The Mariners made no secret about their desire to have an experienced manager this time around. No more rookies! In addition, it seemed safe to assume that a younger guy might be on their wish list, or at least someone who can relate well with young players, because the M’s will no doubt have a plethora of youth in 2011. Furthermore, following the Wak era, I’m sure Jack Z was looking for a manager that would not take crap from anyone (cough Figgy cough). Wedge meets all of these qualifiers, not to mention a nice track record of successfully taking over a rebuilding situation, as he did in Cleveland, eventually getting them to within 1 win of the World Series. At just age 42, Wedge has quite an impressive resume. In 2002, he was hired at age 35 by the Indians, and in 7 seasons he led the tribe to a .495 win%. Not bad for Cleveland.

Yesterday I listened to both Eduardo Perez (ex-player) and Tom Hamilton (Indians announcer), both give ringing endorsements of Wedge. The interesting point that both men made was that Wedge was fired following the ’09 season for the simple reason that Indians management wanted to turn the page, and enthuse the fan base with a managerial switch. It had little to do with Wedge, and in fact, GM Mark Shapiro fought to keep Wedge. Had Cleveland held onto Cliff Lee, CC Sabathia, Victor Martinez, Franklin Gutierrez, and Brandon Phillips, Hamilton noted that “we would not be talking about Wedge in Seattle, but rather, Wedge and the Indians in the ALCS.”

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The Rebuilding Process, Years 1 & 2

    Year One

Following the disastrous 2008 season, the Mariners blew up the team, hired a new general manager, and eventually a new manager as well. Seattle was officially entering into a commonly used sports cliché, “rebuilding mode.” Jack Zduriencik wasted no time cutting bad contracts, bad draft picks, and basically any dead weight that Bill Bavasi had left behind. Entering the 2009 season, expectations were low, but excitement was building thanks to a new fresh regime. Last year’s team overachieved by most standards, thanks to a terrific record in close games, a reinvigorated team chemistry, and numerous players having career years. Needless to say, the Mariners seemed way ahead of schedule, finishing with an impressive 85-77 record. It felt like the rebuilding process might have come and gone in just 1 year.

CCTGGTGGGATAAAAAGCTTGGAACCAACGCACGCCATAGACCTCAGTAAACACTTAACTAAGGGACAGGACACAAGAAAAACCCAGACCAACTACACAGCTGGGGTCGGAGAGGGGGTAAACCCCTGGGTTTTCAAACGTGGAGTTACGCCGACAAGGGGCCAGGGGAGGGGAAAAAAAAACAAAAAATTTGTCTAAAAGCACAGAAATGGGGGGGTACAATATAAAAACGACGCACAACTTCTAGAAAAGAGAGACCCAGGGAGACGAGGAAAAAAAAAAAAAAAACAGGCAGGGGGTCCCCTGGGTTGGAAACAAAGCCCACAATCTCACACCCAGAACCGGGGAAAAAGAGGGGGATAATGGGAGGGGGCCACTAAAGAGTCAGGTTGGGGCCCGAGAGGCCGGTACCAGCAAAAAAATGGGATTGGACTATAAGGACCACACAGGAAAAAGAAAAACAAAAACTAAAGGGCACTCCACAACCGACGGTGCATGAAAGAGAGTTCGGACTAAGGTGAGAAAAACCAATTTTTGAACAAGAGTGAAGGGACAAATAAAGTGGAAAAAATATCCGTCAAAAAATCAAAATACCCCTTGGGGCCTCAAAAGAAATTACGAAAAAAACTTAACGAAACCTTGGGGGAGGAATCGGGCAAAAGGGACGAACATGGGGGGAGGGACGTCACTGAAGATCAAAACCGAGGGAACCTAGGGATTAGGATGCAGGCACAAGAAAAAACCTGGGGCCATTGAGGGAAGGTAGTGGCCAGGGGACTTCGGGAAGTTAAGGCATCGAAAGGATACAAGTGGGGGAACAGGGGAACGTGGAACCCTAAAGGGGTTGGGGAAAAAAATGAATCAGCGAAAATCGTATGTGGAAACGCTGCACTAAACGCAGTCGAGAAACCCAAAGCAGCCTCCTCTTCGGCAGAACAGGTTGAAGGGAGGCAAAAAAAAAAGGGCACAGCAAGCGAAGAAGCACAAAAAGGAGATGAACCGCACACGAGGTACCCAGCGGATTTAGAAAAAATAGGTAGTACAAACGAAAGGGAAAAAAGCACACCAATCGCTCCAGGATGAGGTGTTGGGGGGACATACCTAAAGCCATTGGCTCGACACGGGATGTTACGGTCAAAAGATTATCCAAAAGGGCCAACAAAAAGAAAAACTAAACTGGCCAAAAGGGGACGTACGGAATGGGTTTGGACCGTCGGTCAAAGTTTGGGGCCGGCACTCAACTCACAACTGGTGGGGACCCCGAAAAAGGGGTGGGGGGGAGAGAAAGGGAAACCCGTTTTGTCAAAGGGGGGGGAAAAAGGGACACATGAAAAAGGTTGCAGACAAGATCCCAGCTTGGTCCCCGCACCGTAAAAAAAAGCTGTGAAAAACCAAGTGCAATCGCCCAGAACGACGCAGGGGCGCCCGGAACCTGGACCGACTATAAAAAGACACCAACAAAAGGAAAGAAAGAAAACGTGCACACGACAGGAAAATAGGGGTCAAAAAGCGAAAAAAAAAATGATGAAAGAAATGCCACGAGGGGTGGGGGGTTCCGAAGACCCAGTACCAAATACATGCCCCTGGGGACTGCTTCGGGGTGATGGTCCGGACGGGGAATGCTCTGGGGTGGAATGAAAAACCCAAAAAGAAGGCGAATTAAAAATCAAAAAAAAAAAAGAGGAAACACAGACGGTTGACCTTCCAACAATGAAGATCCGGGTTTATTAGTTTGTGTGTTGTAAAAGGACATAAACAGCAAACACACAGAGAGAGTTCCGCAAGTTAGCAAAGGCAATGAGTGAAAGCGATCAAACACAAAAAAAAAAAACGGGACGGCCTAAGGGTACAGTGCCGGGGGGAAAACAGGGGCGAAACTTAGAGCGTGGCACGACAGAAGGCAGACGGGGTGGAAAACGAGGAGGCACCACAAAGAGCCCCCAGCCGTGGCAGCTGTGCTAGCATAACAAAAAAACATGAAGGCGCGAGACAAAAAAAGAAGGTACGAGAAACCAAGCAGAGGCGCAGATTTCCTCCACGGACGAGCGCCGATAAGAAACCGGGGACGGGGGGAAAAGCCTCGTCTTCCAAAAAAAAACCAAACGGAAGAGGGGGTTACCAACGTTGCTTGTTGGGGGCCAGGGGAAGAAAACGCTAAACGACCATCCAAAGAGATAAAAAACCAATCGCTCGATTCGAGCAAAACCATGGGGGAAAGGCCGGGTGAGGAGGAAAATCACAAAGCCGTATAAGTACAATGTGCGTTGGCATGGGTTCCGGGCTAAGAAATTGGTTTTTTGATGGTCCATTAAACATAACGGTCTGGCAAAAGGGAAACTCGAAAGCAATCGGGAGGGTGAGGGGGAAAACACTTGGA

Year Two

Jack Zduriencik followed up the ’09 campaign by shedding the rest of the dead weight, and with new money to spend, Seattle acquired Cliff Lee, Chone Figgins, Milton Bradley, and a couple other role players. A year after expectations were low and playoff talk was not even on the radar, suddenly the 2010 season began with renewed hope and fans were encouraged to “Believe Big.” We all know how this year has unfolded. The close game fortune from last year is gone, the Griffey reunion lasted a year too long, and instead of career bests from numerous players, we are witnessing career worst performances by many. The rebuilding process we had hoped might last just 1 year is still in process. For a moment, Zduriencik saw a shortcut out of rebuild mode, but that crack was quickly closed. It was a risk worth taking, because legitimate shots at the playoffs don’t come often. A failed attempt, such as what we are seeing unfold, is upsetting, but probably won’t set the team back much. Cliff Lee is sure to be traded shortly, and the package Zduriencik gets in return will likely outweigh the 3 prospects that Seattle sent to the Phillies for Lee, and once the 2010 season is buried, Zduriencik will continue to build.

The bad contracts have been shed, the foundation has been laid, and despite this lost, tumultuous, depressing season, the Mariners are probably still on track to accomplish the long term goals that were set back in November, 2008. The high expectations heading into 2010 can easily distract us from the big picture, and while there is a lot to be frustrated about at the current moment, when looking at the full view, it’s really not that bad given where this team was just 2 years ago.